Atlantic City Teachers United continue work to aid Sandy victims
Atlantic City schools were closed after Hurricane Sandy, but many teachers were still at work, helping school families in temporary shelters.
Almost two months later, Atlantic City Teachers United, a group of about 40 volunteers formed after the storm, is still helping, working every weekend to receive supplies and get them to families.
“I had volunteered with the Red Cross at the high school,” said Cinthya Llerena, a preschool coach and organizer of the group. “I was looking after my students, and I could see what families were going through losing their homes. I just wanted to jump in and start helping.”
The group helped coordinate food and clothing distributions at their schools, and has continued to distribute goods, sometimes even delivering to homes. Llerena’s husband, Christopher DiGuglielmo, spent most of a week delivering 206 mattresses donated by the Renaissance Hotel.
“We can squeeze five mattresses in my van,” she said.
The group has storage units in Galloway Township, and every weekend truckloads of supplies have come in from other states that must be unloaded and separated. Recently the group coordinated a toy drive, and Friday, after school, they will hold a holiday party at Our Lady Star of the Sea Church for more than 150 designated families that lost everything they owned.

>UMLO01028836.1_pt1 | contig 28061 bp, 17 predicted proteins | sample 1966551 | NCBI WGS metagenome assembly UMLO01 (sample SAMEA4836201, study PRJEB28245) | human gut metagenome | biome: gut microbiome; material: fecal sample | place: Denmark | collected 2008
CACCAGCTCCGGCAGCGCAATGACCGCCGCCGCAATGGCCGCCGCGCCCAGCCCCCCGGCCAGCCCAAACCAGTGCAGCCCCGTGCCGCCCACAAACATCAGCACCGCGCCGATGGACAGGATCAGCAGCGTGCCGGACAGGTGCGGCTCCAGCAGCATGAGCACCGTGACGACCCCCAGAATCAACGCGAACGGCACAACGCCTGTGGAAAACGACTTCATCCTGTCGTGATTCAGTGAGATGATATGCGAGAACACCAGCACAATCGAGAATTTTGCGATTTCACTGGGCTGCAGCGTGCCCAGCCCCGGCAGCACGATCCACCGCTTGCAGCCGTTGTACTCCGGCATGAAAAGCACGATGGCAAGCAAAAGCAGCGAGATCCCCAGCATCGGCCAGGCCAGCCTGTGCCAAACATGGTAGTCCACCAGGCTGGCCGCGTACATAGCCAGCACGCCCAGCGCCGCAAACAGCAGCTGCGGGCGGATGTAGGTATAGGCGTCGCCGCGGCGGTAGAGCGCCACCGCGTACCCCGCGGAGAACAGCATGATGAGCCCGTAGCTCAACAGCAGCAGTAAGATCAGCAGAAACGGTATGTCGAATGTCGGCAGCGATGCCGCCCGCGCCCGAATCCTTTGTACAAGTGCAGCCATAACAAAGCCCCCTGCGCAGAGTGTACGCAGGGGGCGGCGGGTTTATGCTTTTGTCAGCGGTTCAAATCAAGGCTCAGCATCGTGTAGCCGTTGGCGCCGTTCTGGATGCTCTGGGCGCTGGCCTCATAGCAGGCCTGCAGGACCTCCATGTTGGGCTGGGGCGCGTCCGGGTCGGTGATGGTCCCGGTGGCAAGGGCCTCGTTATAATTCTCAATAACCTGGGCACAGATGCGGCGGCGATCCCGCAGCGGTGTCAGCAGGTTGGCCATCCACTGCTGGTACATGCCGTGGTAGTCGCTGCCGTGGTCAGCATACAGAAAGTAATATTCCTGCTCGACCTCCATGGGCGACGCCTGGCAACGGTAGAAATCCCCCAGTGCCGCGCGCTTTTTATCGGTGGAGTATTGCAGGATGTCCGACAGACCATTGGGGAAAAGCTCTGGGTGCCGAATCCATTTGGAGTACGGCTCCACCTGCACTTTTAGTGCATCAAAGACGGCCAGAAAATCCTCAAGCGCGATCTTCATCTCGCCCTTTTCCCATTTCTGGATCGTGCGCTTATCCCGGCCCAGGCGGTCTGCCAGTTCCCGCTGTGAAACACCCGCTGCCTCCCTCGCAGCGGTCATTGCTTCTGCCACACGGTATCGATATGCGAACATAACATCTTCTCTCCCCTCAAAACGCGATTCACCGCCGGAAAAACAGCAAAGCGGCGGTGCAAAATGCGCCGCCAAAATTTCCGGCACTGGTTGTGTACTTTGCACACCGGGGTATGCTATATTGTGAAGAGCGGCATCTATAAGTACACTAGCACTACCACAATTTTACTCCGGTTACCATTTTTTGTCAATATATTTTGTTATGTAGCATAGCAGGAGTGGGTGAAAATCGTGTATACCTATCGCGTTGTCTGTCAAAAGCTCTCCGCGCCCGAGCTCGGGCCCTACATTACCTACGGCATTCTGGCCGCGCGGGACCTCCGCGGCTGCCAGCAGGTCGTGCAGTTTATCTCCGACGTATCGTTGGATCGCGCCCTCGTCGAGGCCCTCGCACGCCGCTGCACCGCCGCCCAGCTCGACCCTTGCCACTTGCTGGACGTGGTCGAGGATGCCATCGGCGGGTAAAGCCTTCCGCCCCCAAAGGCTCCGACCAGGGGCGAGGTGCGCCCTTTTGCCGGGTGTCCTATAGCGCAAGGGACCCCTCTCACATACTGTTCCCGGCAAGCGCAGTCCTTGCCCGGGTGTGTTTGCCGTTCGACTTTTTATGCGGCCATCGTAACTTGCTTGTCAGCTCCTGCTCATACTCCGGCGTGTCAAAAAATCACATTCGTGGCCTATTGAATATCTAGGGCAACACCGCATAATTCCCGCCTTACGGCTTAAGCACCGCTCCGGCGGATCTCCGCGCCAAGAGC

“We still get calls every day,” she said.
She said the needs have changed with time. The first immediate needs were food and clothing. Then cleaning supplies for the homes. Now, as more families move back into their homes, they need to replace all they lost, from sheets and towels to pots, dishes and furniture.
She said a major ongoing concern is families moving back into homes and apartments that have not been adequately repaired. Some still don’t have heat, and while some got new carpeting, the drywall was not torn down and replaced.
“The kids come to school coughing,” she said. “I say, tell me about your house. And maybe they are cleaning with bleach, but that won’t be enough. Parents must be educated. Some have issues with their landlords, and they just keep cleaning with bleach to try to keep the mold out.”
Llerena said they have been overwhelmed by the continued generosity of local businesses and groups that have sent truckloads of supplies from Maryland, Virginia, Maine and New Hampshire. They are also touched by the gratitude of the families.
“We just want them to know they are not alone,” she said. “We won’t stop until they are all back on their feet.”
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